We're only three months into 2016 and there have already been nearly 100 terrorist attacks around the world.
The most infamous ones in the past week were in Brussels and Lahore, India, claiming the lives of over 100 people.
Yet even in the aftermath of these atrocities, there is reason for hope. Chris Cocking's article, which I republished on our blog last week, explores the outpouring of empathy, compassion and altruism that often follow these incidents.
For me, this is where the hope of Humanism lies: rejecting fear and lending a helping hand to another human being.
Another reason to be hopeful is that despite these recent attacks, we have good evidence to suggest that global violence is continuing to decline.
Norman White, a former member of the BCHA, died on March 17. Norm is survived by his wife Barbara and several immediate and extended family members. He was 94.
You can read his obituary in The Vancouver Sun.
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• Help with a study of minority religions in Muslim-majority countries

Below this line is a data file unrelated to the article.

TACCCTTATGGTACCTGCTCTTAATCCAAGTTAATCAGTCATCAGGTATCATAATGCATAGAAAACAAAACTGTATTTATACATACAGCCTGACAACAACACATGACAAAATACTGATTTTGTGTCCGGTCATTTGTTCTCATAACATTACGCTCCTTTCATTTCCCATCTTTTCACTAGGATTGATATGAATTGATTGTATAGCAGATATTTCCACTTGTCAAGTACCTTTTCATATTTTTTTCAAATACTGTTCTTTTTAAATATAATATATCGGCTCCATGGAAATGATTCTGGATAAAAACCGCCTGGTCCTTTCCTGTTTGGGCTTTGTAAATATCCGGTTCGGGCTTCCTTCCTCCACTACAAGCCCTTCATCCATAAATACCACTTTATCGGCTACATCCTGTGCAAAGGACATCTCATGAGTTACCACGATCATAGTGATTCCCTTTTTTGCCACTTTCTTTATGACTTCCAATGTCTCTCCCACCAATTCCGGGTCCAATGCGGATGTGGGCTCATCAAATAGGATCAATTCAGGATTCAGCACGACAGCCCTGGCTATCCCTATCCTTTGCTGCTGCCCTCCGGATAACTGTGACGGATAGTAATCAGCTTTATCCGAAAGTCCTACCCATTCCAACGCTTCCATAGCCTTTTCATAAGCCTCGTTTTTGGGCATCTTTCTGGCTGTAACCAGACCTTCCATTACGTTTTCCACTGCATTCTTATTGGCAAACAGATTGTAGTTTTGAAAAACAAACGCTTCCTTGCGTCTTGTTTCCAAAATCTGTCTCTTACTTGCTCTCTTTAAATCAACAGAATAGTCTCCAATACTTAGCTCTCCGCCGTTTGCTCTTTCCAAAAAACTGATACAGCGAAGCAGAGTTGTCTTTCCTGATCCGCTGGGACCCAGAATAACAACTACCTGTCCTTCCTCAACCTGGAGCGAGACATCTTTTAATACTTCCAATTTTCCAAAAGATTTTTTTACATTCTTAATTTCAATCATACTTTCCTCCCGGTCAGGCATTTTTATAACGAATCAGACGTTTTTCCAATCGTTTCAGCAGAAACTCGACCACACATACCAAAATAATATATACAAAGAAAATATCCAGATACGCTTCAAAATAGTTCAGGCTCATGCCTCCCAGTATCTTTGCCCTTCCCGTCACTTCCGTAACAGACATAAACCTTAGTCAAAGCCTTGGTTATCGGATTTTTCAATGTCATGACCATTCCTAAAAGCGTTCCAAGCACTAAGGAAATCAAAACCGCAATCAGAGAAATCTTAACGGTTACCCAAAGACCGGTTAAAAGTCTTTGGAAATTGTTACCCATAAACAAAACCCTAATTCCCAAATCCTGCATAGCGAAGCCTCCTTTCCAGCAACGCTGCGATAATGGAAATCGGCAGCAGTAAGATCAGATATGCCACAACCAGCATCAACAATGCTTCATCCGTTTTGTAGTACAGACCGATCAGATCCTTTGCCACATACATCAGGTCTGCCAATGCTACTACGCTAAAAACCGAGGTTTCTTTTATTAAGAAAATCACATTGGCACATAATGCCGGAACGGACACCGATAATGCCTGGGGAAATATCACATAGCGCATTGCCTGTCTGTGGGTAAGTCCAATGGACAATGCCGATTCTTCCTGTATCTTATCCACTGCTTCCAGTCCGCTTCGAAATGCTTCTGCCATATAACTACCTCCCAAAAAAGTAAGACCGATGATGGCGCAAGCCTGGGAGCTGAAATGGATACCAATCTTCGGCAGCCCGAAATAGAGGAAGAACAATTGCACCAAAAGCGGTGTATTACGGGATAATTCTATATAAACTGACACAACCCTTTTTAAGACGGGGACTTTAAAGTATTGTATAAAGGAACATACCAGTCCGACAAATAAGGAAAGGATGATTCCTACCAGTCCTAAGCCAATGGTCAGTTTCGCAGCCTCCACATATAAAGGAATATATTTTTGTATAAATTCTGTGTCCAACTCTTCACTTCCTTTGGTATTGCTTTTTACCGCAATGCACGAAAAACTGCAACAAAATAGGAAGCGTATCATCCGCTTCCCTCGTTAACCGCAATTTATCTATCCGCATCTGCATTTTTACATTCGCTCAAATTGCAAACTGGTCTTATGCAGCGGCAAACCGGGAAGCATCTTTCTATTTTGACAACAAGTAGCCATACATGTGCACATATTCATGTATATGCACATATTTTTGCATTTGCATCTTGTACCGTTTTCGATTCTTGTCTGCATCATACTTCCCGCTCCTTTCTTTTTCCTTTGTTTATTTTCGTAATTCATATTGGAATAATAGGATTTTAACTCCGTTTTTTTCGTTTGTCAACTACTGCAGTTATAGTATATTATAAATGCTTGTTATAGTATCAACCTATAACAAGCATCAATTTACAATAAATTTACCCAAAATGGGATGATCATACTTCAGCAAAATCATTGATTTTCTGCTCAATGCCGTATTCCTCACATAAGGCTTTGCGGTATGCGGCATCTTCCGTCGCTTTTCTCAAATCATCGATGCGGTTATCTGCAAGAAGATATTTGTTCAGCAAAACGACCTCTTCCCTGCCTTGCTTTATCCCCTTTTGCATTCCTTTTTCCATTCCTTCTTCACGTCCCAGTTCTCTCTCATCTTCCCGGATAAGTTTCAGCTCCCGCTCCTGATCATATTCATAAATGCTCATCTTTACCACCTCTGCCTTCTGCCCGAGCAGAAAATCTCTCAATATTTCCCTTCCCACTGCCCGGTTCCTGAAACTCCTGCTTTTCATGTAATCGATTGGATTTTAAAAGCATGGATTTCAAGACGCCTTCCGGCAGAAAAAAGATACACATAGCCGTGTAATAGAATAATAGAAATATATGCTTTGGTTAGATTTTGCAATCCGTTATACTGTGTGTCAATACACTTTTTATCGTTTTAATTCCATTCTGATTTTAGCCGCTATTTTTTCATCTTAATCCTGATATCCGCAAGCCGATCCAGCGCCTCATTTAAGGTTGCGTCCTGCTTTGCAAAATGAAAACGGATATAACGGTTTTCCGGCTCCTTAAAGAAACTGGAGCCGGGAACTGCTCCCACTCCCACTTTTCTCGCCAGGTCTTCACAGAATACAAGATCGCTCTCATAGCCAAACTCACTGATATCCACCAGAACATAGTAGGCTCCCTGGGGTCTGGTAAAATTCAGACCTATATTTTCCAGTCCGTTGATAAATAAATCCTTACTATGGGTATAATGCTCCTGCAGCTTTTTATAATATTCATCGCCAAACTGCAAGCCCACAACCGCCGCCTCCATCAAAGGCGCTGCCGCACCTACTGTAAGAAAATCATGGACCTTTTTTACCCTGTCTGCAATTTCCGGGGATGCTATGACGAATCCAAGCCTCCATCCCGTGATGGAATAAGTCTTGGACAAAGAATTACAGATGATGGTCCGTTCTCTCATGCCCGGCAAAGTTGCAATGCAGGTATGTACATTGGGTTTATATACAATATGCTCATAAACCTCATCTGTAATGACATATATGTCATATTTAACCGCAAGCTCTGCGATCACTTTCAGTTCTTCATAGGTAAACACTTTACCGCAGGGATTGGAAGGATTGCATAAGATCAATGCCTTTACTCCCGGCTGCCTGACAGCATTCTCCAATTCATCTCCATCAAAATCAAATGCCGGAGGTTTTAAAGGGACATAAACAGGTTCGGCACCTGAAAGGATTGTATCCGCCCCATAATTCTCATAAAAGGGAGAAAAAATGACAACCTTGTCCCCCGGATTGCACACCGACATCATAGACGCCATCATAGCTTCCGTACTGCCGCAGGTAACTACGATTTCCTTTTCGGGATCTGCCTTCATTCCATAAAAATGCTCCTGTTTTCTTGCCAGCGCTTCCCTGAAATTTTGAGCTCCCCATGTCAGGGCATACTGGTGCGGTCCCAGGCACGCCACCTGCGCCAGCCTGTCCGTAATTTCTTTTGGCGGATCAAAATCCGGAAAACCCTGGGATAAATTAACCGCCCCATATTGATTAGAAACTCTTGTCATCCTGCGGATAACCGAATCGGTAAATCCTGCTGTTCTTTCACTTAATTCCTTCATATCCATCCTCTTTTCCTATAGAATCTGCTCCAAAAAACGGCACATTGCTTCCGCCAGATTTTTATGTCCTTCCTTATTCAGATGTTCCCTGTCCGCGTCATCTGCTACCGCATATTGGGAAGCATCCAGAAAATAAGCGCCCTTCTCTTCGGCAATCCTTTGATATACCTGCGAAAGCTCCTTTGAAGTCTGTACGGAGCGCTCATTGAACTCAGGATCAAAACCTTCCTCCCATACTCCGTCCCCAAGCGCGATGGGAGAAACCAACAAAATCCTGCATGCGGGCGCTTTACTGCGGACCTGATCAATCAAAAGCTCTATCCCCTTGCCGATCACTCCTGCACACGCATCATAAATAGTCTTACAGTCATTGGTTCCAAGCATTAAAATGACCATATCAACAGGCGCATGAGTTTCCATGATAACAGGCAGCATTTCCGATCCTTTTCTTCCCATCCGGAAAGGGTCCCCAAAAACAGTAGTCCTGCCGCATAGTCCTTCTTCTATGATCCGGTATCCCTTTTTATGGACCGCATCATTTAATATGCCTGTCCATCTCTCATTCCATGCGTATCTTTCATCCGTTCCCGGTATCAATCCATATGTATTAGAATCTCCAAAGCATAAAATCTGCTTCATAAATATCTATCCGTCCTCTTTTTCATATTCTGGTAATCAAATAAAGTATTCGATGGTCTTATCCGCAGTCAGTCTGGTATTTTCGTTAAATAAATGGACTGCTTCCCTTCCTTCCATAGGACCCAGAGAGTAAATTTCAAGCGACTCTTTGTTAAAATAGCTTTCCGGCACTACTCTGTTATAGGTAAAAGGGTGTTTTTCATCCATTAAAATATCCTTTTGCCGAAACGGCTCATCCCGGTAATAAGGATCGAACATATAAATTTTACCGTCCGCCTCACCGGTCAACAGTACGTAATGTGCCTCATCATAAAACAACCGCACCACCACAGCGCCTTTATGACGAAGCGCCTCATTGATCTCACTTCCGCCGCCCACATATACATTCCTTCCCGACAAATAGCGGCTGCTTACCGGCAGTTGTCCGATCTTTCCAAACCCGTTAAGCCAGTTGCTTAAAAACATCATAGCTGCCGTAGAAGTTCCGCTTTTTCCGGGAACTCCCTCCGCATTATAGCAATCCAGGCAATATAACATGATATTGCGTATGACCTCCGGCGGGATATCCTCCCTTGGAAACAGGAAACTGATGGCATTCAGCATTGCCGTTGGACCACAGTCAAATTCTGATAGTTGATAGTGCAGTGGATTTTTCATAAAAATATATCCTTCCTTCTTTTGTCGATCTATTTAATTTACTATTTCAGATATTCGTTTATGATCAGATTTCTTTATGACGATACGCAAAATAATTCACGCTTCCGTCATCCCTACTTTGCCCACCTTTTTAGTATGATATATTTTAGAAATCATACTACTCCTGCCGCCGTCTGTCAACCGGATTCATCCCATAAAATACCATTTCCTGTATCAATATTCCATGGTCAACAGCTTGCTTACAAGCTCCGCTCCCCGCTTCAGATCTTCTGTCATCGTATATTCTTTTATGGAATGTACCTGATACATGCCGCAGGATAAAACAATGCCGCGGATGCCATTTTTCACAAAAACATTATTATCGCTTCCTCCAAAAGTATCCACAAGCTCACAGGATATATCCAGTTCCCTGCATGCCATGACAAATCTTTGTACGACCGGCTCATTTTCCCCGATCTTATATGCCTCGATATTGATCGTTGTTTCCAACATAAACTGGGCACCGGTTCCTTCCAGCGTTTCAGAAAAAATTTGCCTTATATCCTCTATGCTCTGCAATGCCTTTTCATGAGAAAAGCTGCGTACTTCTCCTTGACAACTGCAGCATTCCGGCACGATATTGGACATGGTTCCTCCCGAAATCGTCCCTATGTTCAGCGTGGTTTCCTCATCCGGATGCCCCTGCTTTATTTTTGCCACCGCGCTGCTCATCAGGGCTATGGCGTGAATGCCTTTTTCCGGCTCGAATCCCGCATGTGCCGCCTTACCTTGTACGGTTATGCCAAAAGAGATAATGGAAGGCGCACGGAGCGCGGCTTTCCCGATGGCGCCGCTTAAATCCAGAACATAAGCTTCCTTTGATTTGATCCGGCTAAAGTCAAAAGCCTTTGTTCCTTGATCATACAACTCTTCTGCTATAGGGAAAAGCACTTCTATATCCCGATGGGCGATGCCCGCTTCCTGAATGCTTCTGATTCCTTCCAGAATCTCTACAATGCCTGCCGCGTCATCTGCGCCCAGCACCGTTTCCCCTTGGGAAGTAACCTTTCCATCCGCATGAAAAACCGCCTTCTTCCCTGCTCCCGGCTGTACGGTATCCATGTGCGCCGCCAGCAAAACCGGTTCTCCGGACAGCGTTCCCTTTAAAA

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• Why I am an atheist by Bhagat Singh
• How do children learn empathy? from The Conversation
• Humanist values in the aftermath of a terrorist attackfrom The Conversation
• Dr Samir Gandesha - Nihilism and Terror
Jim Linville - Creation museums are not all created equal
Sun, Apr 3, 2016 at 10 AM
Book club - Jared Diamond: The World Until Yesterday
Paul Ingraham - Science Based Medicine
Sun, Apr 10, 2016 at 10 AM
Annual General Meeting
Sun, May 1, 2016 at 10 AM
See all upcoming events on our website.
City Conversations | Your Right to Your Life
Thursday, April 7, 2016 at 12:30 PM
Room 7000, SFU Vancouver at Harbour Centre, 515 W Hastings Street
BCHA past president and Dying With Dignity Canada Board member Sue Hughson joines Dr Ellen Weibe and Prof Judy Illes for a discussion about physician-assisted dying in Canada.